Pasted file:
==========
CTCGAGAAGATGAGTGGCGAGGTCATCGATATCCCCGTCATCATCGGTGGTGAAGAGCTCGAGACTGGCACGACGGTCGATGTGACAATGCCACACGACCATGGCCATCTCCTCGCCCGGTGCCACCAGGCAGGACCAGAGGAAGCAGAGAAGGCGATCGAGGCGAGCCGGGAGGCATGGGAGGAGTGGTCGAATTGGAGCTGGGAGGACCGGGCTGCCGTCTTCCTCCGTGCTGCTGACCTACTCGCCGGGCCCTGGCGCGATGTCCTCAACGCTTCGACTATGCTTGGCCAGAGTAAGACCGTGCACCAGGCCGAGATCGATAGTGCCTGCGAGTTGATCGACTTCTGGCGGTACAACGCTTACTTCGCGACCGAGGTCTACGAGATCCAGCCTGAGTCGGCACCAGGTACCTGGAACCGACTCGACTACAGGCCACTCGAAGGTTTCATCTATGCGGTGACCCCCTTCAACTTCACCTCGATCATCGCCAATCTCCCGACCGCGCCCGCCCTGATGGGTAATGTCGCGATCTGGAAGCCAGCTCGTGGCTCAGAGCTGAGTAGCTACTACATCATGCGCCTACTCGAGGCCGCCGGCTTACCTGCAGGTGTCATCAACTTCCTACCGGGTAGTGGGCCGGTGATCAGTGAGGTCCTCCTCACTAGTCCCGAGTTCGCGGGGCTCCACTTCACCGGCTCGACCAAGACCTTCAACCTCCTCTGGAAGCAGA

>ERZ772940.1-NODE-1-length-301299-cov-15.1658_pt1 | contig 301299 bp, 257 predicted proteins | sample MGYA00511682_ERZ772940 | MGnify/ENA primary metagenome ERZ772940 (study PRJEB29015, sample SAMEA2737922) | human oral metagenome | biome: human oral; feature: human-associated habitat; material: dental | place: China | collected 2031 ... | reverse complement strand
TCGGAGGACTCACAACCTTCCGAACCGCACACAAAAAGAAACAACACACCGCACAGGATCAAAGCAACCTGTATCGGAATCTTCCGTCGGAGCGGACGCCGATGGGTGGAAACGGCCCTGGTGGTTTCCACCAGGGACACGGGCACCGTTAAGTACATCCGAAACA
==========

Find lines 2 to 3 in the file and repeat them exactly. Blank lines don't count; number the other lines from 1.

>ERZ772940.1-NODE-1-length-301299-cov-15.1658_pt1 | contig 301299 bp, 257 predicted proteins | sample MGYA00511682_ERZ772940 | MGnify/ENA primary metagenome ERZ772940 (study PRJEB29015, sample SAMEA2737922) | human oral metagenome | biome: human oral; feature: human-associated habitat; material: dental | place: China | collected 2031 ... | reverse complement strand
TCGGAGGACTCACAACCTTCCGAACCGCACACAAAAAGAAACAACACACCGCACAGGATCAAAGCAACCTGTATCGGAATCTTCCGTCGGAGCGGACGCCGATGGGTGGAAACGGCCCTGGTGGTTTCCACCAGGGACACGGGCACCGTTAAGTACATCCGAAACA